Pete Werner had been clean and sober for nearly a year. He'd attended his third treatment program, moved in with his parents in Ocean Grove, New Jersey, and started working to slowly rebuild the life he had lost chasing booze and drugs. He had spent all his money and lived on the streets for a while, but at age 26, he had recently landed a job as a programmer for a company that made software for the military. He tried to keep his friends and his boyfriend close.
His next addiction started on a lonely business trip. Werner flew into Orlando International Airport in May 1991 for a conference. He had one day off before the event began, so he got in his rental car and followed the overhead signs toward Walt Disney World, destination zero. He didn't realize it at the time, but he was about to be reborn as one of the world's most influential Disney nerds.
He had no particular love for Disney lore, found no nostalgic childhood comfort in the movies or characters. Simply curious and killing time, he arrived at Epcot, paid his money, held a ticket in his hand. And then — as he tells this story, his Disney-mania foundation myth, he gets wistful and a little giddy remembering the rush — he walked around Future World.
He heard what he would later call "bush music," happy tunes emanating from speakers hidden behind Disney's immaculately landscaped shrubs. He watched the crowd, which was light on this weekday. He sat on a bench, dumbfounded but alive, and stared up at Spaceship Earth, the huge, resplendent polyhedron.
"This," thought Werner, "is why I did drugs."
During his treatment, Werner had tried to catalog his emotions, taking stock of his elusive highs and his more persistent, searching lows. This feeling was new, though. He had seen the skyscrapers of New York, but this was somehow larger. Disney World existed for the sole purpose of enjoyment. Abandon was OK here, and it didn't require chemicals.
Before long, Werner would find a way to feed his habit and sustain a full-time Disney high. He made Disney his work. He began organizing Disney tours and, more influentially, established an online fan forum: the DIS boards at disboards.com, the internet home to hundreds of thousands of hard-core Disney fans.
Disney, when measured by revenue — $30-some billion per year — is the largest media company in the world. It has a market capitalization of $62 billion and subsidiary businesses that include radio, television, sports broadcasting, hotels, movie studios, and videogame developers. So Disney's individual theme-park visitors might seem like a minuscule part of the business. But taken together — as they always are, streaming through the gates in sweating masses — they're a tremendous source of cash.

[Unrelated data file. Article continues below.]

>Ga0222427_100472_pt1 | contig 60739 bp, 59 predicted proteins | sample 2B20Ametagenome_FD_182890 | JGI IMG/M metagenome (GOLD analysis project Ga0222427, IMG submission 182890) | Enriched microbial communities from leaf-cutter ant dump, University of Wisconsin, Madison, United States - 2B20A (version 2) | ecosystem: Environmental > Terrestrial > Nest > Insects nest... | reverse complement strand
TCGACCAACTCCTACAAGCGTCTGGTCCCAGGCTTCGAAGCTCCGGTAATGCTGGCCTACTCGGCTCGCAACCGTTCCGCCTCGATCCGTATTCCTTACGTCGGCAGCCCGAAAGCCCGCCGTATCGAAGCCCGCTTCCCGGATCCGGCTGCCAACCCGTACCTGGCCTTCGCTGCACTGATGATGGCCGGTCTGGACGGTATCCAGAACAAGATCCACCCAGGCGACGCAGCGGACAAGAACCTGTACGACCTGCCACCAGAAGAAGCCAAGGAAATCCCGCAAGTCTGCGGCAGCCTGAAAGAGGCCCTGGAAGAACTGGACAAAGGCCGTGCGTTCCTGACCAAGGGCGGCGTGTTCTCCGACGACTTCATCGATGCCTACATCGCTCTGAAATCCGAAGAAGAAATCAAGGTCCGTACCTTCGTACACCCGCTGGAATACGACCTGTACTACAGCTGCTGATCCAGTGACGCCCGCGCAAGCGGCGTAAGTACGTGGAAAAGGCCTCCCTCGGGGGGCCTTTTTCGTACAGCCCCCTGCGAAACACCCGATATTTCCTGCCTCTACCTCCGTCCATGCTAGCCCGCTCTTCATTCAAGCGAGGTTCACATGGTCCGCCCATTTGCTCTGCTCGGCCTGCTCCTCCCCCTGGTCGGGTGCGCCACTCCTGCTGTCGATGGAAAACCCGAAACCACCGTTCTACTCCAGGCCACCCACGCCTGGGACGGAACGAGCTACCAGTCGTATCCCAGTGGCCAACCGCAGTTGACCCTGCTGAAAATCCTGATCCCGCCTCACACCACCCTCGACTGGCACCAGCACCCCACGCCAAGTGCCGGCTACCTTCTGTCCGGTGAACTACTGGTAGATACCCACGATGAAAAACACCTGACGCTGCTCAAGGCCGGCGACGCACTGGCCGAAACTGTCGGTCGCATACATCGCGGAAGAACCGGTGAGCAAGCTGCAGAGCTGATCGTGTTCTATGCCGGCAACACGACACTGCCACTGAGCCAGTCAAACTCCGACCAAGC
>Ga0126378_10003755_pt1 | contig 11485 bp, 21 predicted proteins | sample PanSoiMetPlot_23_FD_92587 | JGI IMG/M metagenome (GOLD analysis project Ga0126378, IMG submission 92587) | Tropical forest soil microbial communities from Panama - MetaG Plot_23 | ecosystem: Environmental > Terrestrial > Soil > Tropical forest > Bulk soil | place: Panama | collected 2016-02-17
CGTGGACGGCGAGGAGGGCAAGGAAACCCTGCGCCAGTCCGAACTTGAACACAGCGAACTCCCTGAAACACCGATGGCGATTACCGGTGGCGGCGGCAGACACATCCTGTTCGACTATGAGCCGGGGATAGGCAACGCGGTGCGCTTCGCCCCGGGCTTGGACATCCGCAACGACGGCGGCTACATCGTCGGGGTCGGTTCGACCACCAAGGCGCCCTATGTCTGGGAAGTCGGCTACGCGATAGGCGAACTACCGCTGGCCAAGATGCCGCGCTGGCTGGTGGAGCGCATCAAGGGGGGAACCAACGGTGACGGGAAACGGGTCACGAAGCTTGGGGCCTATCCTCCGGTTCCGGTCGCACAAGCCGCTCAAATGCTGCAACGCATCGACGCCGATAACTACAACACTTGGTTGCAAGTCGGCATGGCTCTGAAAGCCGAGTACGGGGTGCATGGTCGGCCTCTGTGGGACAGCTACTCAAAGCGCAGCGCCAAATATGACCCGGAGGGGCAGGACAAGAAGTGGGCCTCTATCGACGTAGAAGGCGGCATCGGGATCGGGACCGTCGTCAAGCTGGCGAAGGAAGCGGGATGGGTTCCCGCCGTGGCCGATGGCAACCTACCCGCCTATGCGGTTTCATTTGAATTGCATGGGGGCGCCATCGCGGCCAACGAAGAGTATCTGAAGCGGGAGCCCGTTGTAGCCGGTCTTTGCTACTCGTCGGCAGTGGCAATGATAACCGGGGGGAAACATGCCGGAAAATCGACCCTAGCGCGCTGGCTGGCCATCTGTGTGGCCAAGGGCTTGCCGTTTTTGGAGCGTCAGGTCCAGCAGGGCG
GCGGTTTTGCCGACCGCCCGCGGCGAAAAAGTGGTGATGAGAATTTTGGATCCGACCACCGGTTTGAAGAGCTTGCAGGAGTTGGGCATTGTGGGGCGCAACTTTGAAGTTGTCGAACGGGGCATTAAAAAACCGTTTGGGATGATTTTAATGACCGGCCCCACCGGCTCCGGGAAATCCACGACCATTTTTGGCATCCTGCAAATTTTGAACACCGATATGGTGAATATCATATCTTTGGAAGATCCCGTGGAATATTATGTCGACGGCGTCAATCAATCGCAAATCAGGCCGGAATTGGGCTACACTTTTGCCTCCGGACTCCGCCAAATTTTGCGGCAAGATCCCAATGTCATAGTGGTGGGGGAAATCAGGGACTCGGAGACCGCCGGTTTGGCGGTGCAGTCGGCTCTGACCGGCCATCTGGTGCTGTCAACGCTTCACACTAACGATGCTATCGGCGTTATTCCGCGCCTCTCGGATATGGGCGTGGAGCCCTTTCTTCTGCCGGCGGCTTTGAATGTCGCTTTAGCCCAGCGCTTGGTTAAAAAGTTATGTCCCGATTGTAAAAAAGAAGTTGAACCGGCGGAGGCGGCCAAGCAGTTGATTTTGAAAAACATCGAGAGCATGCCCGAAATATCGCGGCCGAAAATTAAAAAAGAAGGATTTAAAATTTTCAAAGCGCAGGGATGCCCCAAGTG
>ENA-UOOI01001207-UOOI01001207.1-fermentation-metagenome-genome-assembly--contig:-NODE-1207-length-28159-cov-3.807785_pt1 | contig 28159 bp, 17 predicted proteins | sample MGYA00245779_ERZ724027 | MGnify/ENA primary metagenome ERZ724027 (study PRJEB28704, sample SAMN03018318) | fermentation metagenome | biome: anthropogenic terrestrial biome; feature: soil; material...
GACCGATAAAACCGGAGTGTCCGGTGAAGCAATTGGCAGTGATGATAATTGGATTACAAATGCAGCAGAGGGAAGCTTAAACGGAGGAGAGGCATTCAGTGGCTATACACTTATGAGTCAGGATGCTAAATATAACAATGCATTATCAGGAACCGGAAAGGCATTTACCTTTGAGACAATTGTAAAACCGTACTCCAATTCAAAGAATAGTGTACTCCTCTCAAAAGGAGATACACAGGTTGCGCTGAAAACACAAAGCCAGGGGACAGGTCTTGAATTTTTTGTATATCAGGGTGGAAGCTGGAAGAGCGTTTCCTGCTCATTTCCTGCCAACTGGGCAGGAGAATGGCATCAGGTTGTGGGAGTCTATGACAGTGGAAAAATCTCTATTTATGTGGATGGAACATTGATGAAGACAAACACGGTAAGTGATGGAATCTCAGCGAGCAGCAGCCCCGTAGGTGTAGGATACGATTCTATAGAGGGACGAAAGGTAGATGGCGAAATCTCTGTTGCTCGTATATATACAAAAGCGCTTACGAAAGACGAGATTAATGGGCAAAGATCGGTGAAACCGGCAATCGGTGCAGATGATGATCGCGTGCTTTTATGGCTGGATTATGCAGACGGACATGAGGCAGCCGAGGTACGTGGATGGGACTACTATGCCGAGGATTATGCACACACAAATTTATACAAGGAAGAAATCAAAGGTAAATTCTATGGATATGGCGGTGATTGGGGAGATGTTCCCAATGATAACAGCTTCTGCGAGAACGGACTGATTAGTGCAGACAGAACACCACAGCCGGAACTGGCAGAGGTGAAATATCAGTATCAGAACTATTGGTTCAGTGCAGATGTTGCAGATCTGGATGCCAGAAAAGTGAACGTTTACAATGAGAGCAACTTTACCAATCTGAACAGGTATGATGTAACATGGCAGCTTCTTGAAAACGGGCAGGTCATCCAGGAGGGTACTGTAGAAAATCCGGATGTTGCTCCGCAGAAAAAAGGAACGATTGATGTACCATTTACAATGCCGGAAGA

Pete Werner and superfans like him make up a small but important fraction of the Disney audience. They pour roughly bazillions of dollars into the company coffers, whether it's by collecting Disney merchandise or returning to the safe confines of Disney parks whenever they need a lift.
So when Disney announced in 2009 that it would be starting its own "official" fan club and convention, offering a sanitized, controlled take on the fan experience, it stood to reason that these devotees would have some high expectations.
Werner's reaction? "D23 is bullshit."
For eons," said Walter Cronkite, "our planet has drifted as a spaceship through the universe. And for a brief moment, we have been its passengers." Werner had gotten up from his bench to board Spaceship Earth, his first Disney ride.
His blue Omnimover vehicle neared the top of its track inside the huge sphere, where an animatronic young man sat in front of a "Network Operations Center." Werner was carried upward into the top of the dome. Stars were everywhere, and a blue Planet Earth hovered amid the constellations.
The carriage squeaked and jerked and rotated slowly. Moving backward, it retreated down a ramp. Werner's back was pressed against the seat, his gaze angled upward at the receding world. The music swelled, and Cronkite spoke again: "Today, our search for understanding is unbounded by space and time. Centuries of information stand ready to reach us in an instant: our link with the past, our hope for the future."
After Werner returned from his business trip, he told everybody about his Epcot revelation and started planning to return the following year. His second trip only cemented his new obsession, and he started coming once a year, dragging along whomever he was dating. He would break up with at least one man who couldn't embrace Disney's appeal.
In 1998, Werner and his partner moved down to Orlando. They bought passes to the parks and kept exploring them until Werner's knowledge needed an outlet. The internet was just gaining popularity, and Werner learned HTML and created a personal website. That turned into an online Disney travel-planning guide, the DIS, which he approached with his usual obsession.